Bharat B. Chattoo, Ph.D.
Professor, Faculty of Science M.S.University of Baroda, India
Biology of plant infection by Magnaporthe oryzae
The rice blast disease caused by the ascomycetous fungus Magnaporthe oryzae is a major constraint in rice production. Rice-M.oryzae is also emerging as a good model patho-system to investigate how the fungus invades and propagates within the host. Identification and characterisation of genes critical for fungal pathogenesis provides opportunities to explore their use as possible targets for development of strategies for combating fungal infection and to better understand the complex process of host-pathogen interaction.
We have used insertional mutagenesis and RNAi based approaches to identify pathogenesis related genes in this fungus. A large number of mutants were isolated using Agrobacterium tumefaciens mediated transformation (ATMT). Characterisation of several interesting mutants is in progress. We have identified a novel gene, MGA1, required for the development of appressoria. The mutant mga1 is unable to infect and is impaired in glycogen and lipid mobilization required for appressorium development. The glycerol content in the mycelia of the mutant was significantly lower as compared to wild type and it was unable to tolerate hyperosmotic stress. A novel ABC transporter was identified in this fungus. The abc4 mutant did not form functional appressoria, was non-pathogenic and showed increased sensitivity to certain antifungal molecules implying the role of ABC4 in multidrug resistance (MDR). Another mutant MoSUMO (MGG_05737) was isolated using a Split Marker technique; the mutant showed defects in growth, germination and infection. Immuno-fluorescence microscopy revealed that MoSumo is localized to septa in mycelia and nucleus as well as septa in spores. Two Dimensional Gel Electrophoresis showed differences in patterns of protein expression between Wild Type B157 and MoΔSumo mutant. We also isolated and charaterised mutants in MoALR2 (MGG_08843) and MoMNR2 (MGG_09884). Our results indicate that both MoALR2 and MoMNR2 are Mg2+ transporters, and the reduction in the levels of CorA transporters caused defects in surface hydrophobicity, cell wall stress tolerance, sporulation, appressorium formation and infection are mediated through changes in the key signaling cascades in the knock-down transformants. (Work supported by the Department of Biotechnology, Government of India)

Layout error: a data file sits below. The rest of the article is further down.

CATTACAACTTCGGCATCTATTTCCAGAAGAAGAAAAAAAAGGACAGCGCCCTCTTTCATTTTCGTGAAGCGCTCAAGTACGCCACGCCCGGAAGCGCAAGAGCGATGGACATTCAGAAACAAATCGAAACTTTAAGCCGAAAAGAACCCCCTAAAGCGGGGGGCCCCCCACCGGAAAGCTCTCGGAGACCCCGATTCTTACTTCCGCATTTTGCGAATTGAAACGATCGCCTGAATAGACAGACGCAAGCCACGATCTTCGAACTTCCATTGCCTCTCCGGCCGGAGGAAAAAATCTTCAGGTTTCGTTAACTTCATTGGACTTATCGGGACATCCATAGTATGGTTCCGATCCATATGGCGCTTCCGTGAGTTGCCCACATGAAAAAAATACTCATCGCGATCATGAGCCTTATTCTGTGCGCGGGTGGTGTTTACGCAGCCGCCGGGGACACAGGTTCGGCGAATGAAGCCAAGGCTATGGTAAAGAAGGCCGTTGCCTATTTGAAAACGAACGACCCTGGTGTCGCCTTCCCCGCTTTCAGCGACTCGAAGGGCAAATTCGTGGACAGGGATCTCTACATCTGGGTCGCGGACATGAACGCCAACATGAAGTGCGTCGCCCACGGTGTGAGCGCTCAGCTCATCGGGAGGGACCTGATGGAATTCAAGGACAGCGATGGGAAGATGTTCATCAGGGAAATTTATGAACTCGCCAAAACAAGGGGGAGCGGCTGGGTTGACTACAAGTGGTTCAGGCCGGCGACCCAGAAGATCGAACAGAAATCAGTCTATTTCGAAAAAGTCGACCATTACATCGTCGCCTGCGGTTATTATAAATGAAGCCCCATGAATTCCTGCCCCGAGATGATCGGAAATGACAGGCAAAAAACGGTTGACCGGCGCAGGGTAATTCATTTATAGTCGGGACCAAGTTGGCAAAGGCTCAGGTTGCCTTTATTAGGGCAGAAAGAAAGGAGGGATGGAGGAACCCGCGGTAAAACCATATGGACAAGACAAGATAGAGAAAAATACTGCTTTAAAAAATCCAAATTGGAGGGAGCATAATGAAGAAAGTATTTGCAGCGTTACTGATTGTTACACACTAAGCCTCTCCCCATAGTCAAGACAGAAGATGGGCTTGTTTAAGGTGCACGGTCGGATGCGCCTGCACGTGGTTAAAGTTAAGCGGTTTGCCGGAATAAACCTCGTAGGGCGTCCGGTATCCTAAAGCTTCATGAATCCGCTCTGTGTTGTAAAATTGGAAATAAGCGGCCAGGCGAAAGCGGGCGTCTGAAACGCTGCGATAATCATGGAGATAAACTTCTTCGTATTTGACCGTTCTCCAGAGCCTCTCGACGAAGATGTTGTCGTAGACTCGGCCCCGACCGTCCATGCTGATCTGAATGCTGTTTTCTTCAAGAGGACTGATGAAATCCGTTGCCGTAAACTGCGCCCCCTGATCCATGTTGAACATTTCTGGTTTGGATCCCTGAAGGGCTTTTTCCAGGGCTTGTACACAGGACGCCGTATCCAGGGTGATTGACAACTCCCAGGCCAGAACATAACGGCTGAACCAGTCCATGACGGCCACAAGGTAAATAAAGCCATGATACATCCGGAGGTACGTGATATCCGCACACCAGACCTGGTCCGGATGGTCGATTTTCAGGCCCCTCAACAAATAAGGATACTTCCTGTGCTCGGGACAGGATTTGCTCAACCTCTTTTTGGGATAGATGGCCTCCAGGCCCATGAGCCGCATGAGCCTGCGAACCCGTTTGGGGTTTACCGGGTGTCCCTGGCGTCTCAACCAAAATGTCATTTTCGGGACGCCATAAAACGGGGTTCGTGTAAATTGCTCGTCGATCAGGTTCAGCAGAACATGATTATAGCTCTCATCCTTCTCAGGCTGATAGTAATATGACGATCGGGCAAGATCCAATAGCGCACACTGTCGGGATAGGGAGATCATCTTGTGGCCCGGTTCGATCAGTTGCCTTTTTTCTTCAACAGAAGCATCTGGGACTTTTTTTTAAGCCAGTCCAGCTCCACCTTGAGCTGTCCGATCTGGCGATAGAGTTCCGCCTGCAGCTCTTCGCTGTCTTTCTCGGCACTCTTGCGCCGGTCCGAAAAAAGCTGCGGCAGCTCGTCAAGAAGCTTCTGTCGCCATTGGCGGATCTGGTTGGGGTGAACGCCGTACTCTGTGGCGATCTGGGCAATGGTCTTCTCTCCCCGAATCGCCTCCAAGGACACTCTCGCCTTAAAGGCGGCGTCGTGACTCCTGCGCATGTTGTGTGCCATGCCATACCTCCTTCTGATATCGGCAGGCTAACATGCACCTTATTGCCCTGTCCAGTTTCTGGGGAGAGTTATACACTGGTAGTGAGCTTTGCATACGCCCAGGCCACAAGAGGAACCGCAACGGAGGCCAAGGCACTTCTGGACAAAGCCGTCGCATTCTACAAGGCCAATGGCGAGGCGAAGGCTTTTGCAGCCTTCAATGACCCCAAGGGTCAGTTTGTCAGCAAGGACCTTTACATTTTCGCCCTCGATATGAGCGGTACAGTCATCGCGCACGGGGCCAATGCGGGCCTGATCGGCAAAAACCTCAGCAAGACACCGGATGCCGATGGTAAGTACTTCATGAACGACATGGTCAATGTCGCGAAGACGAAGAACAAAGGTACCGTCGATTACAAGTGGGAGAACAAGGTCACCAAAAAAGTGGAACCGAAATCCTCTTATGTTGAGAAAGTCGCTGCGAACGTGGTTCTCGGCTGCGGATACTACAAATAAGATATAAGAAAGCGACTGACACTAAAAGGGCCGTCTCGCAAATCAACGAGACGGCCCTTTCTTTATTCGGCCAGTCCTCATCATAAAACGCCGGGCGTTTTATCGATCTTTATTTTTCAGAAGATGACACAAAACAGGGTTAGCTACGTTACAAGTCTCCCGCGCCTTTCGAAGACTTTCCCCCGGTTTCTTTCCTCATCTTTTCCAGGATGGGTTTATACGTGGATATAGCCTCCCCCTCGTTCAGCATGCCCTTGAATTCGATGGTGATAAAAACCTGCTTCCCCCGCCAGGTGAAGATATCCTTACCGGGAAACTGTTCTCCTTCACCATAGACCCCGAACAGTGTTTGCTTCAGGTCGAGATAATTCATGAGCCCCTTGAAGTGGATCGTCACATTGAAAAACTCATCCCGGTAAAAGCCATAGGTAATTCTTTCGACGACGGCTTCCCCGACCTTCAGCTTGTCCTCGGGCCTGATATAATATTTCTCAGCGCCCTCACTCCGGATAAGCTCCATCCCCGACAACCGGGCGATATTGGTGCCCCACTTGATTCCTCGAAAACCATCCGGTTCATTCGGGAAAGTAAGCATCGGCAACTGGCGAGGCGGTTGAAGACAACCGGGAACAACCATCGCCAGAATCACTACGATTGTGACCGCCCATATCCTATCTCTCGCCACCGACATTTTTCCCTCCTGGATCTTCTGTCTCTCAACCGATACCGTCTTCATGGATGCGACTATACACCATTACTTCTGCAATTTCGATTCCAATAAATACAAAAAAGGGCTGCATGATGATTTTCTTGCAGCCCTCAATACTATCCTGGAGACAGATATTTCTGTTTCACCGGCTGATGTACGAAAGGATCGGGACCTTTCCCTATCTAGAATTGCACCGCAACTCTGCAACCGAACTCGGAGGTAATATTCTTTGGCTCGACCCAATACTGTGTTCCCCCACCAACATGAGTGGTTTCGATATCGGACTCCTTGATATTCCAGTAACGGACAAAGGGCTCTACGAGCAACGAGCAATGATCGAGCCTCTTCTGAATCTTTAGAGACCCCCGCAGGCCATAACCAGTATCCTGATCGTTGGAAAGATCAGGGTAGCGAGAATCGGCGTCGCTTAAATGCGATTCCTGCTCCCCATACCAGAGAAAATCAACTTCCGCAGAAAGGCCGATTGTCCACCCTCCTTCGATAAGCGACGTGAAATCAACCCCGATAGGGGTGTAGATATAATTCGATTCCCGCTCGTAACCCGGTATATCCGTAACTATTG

K. P. Mohanakumar, Ph.D.
Chief Scientist, Cell Biology & Physiology Division, Indian Institute of Chemical Biology, Kolkata
Neuroprotective and neurodestructive effects of Ayurvedic drug constituents: Parkinson’s disease